Years ago, when I was studying for a Ph.D. at Wisconsin, and Wisconsin was home to the Institute for Research on Poverty, we'd mentor incoming graduate students arriving without financial aid to "talk to the poverty people, they have money."  Yes, those who hired out spent a lot of time keypunching and offloading data from tape decks, which is how one trolled through the Panel Study and the other resources available for empirical research in those days.  It's possible that more than a few careers might have been launched that way.

Today, it's still true that there's money in poverty, but that gets Minding the Campus's Marc Joffe worked up.
Scholars from the University of California at Berkeley have played a pivotal role in making income inequality a major political issue. But while they decry the inequities of the American capitalist system, Berkeley professors are near the top of a very lopsided income distribution prevailing at the nation’s leading public university.
It's true, former Secretary of Commerce Robert Reich is there, and Edward Saez, who has worked with Thomas Piketty is there, and former Institute director Eugene Smolensky moved to Berkeley during one of the previous periods of austerity to hit Wisconsin.

But Mr Joffe decides to focus on the symbolism, not the substance.
Income inequality at Cal extends to the university’s inequality research arm, the Center for Equitable Growth mentioned earlier. According to 2014 data from Transparent California, Center Director Emmanuel Saez received total wages of $349,350. Its three advisory board members are also highly compensated Cal professors: David Card (making $336,367 in 2014), Gerard Roland ($304,608) and Alan Auerbach ($291,782). Aside from their high wages, all four professors are eligible for a defined-benefit pension equal to 2.5% times final average salary times number of years employed. It is also worth noting that all four are in the top 2% of UC Berkeley’s salary distribution, and that Saez is in the top 1%. It could be that an effective researcher has to know his or her subject: thus to the study the top 1%, we suppose one has to be in the top 1%.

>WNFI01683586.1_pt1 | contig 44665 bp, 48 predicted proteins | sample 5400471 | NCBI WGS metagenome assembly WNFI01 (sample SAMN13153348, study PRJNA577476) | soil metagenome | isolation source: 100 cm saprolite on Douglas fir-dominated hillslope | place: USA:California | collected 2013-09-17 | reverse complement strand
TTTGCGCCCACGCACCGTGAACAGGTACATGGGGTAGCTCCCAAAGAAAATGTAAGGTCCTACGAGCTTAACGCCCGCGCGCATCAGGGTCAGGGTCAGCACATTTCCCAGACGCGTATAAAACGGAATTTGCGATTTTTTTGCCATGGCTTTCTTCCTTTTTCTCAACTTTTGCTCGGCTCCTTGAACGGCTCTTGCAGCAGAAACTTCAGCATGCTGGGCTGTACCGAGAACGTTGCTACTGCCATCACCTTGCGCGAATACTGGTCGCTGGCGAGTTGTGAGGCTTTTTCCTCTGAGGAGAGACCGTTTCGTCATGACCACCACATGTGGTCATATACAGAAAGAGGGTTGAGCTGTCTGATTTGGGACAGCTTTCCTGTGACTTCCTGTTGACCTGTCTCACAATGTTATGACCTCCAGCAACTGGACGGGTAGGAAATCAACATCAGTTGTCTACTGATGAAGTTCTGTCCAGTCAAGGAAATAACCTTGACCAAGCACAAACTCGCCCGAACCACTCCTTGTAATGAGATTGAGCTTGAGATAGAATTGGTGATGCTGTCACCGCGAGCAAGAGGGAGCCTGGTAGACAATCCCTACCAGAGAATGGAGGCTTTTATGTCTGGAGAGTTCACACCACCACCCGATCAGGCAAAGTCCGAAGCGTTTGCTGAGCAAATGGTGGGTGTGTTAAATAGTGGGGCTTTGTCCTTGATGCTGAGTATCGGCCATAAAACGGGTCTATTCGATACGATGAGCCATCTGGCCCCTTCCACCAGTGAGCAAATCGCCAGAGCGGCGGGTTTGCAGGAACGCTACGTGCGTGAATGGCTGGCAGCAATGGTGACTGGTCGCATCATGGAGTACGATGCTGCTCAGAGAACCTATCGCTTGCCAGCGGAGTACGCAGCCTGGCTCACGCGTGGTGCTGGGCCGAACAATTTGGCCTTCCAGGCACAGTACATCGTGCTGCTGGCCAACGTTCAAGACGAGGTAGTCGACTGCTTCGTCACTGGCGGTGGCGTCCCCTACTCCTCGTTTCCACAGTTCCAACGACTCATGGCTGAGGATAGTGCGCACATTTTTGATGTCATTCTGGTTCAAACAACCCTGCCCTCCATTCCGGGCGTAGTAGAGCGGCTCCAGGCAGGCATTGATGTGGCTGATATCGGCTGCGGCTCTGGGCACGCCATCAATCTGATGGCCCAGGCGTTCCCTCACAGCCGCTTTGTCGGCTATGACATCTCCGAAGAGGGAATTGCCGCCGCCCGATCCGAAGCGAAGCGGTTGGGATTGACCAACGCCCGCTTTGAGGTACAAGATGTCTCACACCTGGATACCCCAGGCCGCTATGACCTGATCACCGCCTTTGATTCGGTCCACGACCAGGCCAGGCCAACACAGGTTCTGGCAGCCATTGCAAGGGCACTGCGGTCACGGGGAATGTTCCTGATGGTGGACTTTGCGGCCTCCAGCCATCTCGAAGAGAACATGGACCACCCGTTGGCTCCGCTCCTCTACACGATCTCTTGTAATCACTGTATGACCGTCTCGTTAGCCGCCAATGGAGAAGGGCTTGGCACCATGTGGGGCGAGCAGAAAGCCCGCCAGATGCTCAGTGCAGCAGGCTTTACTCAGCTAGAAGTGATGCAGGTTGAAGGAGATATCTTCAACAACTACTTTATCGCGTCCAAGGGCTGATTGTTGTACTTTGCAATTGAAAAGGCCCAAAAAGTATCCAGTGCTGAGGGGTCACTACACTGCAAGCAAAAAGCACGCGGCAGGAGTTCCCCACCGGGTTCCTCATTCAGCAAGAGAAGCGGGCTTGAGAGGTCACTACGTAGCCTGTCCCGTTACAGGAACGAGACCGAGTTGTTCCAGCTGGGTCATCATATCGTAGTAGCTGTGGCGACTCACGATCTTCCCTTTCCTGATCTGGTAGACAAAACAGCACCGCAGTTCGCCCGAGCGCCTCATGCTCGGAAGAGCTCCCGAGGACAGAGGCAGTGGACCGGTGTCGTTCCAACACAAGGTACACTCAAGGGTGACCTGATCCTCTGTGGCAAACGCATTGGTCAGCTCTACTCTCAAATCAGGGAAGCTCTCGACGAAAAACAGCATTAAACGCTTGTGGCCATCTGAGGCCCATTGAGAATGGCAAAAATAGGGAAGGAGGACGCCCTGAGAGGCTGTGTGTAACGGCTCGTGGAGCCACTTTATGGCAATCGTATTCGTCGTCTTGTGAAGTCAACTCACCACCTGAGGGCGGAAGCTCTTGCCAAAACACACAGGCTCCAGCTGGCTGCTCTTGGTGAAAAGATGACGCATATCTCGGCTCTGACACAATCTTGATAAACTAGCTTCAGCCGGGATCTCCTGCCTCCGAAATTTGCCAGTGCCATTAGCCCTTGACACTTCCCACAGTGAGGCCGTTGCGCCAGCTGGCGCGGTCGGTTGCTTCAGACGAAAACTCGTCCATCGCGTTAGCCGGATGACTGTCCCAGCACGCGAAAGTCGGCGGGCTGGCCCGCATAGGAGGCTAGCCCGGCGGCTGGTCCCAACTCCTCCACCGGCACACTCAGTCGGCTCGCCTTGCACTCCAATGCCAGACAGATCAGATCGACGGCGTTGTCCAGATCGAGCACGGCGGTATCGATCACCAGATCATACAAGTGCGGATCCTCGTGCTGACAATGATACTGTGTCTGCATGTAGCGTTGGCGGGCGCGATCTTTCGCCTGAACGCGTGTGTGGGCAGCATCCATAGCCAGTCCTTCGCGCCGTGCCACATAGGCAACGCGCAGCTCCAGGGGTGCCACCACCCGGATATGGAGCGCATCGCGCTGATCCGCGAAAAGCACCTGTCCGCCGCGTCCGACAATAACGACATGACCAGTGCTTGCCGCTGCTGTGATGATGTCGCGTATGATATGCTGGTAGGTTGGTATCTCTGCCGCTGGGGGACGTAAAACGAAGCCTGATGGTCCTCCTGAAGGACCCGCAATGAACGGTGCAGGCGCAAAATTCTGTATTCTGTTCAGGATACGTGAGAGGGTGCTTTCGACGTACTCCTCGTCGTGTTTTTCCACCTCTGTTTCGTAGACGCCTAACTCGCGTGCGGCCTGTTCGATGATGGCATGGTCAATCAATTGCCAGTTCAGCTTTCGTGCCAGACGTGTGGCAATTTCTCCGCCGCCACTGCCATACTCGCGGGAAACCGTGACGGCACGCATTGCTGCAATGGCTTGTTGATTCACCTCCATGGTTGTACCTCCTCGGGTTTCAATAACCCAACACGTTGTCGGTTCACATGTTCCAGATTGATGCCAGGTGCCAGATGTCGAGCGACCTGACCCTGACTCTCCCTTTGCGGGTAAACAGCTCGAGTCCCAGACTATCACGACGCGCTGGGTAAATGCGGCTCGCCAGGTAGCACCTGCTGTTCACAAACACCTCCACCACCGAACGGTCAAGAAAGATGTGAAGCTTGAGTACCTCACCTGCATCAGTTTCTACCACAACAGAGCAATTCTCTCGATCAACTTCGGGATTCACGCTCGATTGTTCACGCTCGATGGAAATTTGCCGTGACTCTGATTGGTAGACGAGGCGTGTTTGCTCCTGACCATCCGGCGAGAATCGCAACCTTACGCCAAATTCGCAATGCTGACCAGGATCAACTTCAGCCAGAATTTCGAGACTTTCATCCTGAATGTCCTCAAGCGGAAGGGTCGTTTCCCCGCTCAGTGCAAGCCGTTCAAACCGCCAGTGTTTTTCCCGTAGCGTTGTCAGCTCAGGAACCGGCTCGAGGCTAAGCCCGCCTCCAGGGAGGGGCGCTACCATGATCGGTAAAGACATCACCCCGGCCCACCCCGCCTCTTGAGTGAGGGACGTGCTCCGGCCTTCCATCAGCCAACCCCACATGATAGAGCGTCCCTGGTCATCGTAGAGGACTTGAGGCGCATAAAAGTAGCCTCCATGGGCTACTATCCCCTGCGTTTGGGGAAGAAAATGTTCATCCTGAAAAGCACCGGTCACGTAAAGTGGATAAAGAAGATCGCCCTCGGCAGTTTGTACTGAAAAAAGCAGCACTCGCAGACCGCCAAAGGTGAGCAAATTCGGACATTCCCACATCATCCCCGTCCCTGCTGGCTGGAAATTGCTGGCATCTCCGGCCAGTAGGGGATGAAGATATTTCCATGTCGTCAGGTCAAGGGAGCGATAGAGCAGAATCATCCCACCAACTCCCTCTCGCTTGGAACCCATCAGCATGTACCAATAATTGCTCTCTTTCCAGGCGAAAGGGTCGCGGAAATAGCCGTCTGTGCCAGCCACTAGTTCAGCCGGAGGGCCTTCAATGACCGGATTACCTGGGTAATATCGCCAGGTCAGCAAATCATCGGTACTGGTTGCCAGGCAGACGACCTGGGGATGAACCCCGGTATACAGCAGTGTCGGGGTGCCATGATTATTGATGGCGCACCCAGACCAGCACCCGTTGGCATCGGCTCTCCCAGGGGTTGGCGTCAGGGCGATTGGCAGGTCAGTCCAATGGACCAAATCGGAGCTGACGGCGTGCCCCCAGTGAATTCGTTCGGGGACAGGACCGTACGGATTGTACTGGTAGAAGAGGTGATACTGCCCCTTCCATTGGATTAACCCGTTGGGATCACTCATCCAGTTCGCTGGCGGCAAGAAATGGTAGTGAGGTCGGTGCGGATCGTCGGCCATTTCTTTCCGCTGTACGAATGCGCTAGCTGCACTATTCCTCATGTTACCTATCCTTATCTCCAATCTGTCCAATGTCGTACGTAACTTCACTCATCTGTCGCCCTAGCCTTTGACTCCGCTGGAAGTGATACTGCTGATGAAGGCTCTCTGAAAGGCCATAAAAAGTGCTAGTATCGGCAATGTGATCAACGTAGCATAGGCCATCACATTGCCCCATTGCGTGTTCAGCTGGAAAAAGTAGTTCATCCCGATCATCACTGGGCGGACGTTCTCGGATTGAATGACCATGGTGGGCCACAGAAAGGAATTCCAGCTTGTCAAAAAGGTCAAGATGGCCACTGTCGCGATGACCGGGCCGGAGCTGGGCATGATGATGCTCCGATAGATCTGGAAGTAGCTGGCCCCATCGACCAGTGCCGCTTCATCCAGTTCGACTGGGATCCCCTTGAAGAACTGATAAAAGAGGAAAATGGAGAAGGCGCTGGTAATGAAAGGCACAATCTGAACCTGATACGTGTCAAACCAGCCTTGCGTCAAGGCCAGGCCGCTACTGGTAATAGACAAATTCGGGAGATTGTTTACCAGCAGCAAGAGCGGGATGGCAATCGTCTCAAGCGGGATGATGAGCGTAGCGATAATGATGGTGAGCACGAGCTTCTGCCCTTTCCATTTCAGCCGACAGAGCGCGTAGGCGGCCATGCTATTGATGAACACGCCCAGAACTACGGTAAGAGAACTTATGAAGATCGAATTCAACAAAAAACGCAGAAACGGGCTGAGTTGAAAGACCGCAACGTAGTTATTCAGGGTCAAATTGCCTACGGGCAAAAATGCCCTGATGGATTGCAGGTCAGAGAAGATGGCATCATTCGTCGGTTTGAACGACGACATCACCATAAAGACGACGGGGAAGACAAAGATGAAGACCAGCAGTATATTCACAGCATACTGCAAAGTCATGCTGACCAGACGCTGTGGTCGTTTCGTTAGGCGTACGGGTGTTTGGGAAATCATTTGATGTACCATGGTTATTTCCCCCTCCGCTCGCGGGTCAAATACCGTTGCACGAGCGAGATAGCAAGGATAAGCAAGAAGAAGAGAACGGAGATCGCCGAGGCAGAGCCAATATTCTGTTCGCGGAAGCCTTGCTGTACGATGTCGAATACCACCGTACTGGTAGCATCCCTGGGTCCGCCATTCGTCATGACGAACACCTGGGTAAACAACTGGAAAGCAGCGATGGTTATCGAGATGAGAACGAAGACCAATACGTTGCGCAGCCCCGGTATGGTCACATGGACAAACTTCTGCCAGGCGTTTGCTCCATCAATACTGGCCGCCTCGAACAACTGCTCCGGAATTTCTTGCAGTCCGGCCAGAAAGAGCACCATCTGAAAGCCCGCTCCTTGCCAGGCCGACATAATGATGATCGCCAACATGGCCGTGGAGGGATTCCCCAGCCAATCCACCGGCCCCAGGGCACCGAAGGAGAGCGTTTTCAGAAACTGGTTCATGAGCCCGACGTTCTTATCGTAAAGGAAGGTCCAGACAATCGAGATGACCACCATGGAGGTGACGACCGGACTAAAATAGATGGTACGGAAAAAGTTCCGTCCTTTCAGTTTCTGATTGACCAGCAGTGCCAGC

Yes, there are market tests for good researchers, whether they be economists, political scientists, or astronomers. There are also market tests for coaches, who don't enjoy the protections of academic tenure.

But there has to be a better way to end the column than with a subtle charge of hypocrisy aimed at the poverty researchers.
So if UC Berkeley economists are really opposed to income inequality and are concerned about low-paid workers, they might consider sharing some of their compensation with the teaching assistants, graders, readers and administrative staff at the bottom of Cal’s income distribution.

We’re not saying income inequality is a bad thing; we’re not saying that Reich, Saez and other Berkeley professors should make less than they do, or that student teachers ought to make much, much more. In fact, there are reasonable arguments that income inequality is not only inevitable and even ethical, but that it’s also a generally positive feature of advanced economies.

We are saying there’s something unusual in the Berkeley phenomenon – the high-profile role of high-income earners in criticizing income inequality.
Let's try something more direct. Such as, Why has the policy advice coming from these court intellectuals for Democrats been so bad that Hillary Clinton has to somehow offer a continuation of Hope and Change whilst making progress helping all the people hurt by Hope and Change?

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